At six thirty this morning the sun lit up lions head for a few minutes before the clouds closed in again. It’s been cloudy the rest of the day and is snowing again tonight as I write this.
It’s nesting season for the Canada Geese recently arrived at Lower Lake Ranch. Photographed in last week’s snowfall.
Two images, same bird, taken minutes apart but they look seasons apart. Conifers form a springy green background for the bird on the fence while the pond ice background gives the second image the feel of winter.
Though ice still covers the ponds this week, the Canada geese, six of them, have returned to Lower Lake Ranch to stake nesting claims at the fishing ponds. The one below hid from me in the tall grass the same evening I photographed the robin. Same buck fence in the background but how different the color due to a passing cloud and my angle of view which excludes the conifers in this one.
I caught a glimpse at great distance of a blue heron on the creek the same day I made these photographs so know they’ve come back to us as well. If the high winds of the past week ever slow down I’ll get out to make more photographs of our spring birds.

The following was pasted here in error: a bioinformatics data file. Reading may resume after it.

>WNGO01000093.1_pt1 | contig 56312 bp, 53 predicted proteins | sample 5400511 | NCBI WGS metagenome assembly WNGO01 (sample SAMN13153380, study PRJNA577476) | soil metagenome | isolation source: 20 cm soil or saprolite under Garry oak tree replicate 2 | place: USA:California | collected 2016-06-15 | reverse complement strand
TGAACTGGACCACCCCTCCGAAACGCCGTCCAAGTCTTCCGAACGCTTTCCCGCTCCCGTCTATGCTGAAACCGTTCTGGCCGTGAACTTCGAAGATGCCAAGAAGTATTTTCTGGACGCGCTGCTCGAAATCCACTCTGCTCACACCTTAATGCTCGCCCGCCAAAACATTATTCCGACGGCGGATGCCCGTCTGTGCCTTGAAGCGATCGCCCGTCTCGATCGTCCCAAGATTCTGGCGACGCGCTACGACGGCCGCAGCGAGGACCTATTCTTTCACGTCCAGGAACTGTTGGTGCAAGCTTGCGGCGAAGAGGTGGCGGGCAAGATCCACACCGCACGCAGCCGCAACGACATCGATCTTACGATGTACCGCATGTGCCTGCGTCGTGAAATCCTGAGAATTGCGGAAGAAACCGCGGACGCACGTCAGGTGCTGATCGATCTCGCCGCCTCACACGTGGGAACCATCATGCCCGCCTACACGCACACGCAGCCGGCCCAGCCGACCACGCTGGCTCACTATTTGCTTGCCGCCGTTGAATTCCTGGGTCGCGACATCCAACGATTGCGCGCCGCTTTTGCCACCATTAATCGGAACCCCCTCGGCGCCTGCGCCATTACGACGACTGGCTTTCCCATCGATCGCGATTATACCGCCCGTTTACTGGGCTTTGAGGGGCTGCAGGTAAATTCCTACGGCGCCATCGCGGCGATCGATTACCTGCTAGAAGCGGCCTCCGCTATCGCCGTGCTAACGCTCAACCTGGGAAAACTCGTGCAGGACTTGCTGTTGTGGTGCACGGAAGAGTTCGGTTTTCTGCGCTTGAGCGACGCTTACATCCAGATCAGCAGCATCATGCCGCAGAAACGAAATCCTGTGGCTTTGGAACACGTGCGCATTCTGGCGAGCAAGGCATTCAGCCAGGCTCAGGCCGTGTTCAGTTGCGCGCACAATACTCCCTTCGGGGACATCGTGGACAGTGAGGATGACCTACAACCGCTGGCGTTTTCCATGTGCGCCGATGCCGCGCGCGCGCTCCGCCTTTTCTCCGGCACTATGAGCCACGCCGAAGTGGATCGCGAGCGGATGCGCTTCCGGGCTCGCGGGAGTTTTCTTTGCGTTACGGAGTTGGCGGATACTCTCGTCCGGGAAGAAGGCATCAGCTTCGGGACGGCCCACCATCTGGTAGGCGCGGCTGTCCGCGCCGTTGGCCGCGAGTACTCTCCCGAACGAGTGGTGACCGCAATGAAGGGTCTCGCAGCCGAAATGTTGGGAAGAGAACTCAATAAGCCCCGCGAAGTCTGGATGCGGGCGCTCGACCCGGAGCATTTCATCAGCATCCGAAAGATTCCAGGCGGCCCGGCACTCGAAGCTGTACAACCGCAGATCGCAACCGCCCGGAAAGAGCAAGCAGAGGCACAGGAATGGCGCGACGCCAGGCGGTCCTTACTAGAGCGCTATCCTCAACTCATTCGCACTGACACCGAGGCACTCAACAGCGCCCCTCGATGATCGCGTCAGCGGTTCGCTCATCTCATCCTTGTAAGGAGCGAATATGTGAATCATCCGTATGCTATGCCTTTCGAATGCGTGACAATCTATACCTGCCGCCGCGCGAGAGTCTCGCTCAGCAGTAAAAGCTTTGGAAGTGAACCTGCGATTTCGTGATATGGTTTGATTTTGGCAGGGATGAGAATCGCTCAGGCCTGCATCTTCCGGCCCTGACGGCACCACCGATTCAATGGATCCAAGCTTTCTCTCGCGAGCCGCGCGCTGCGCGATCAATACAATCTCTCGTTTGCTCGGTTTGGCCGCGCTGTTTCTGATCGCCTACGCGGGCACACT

Summer’s finally here and so are ducklings. My first sighting of the tiny yellow and brown swimmers was on an early morning walk around the lakes at Lower Lake Ranch.
Clouds overhead reflect white in the dark water while low morning sunlight traveled up the valley to light this straggler.
The reflections changed as I moved around the lake. Light changed, too, cloudy one moment, a bit of bright sun the next.
Goose with goslings, one of the images I’m printing for bookmarks this year.
This morning at Lower Lake Ranch I found the Canada goose still sitting on the nest I’ve been watching. Then, I wandered around looking for something else to photograph and found a family of geese with six goslings near the creek. The parents didn’t want me close to the kids but I managed to get a few images without troubling them too much as they moved between the creek and lake. There are three pairs of adult Canada geese staying at the ranch ponds this spring. I wonder how many goslings will be there tomorrow.
My field guide for N. American birds says they nest in Alaska and Canada. But then I checked the breeding map and saw an area along the southern and central Rockies in the U.S. marked as a breeding area for them as well. They must like it here as much as I do.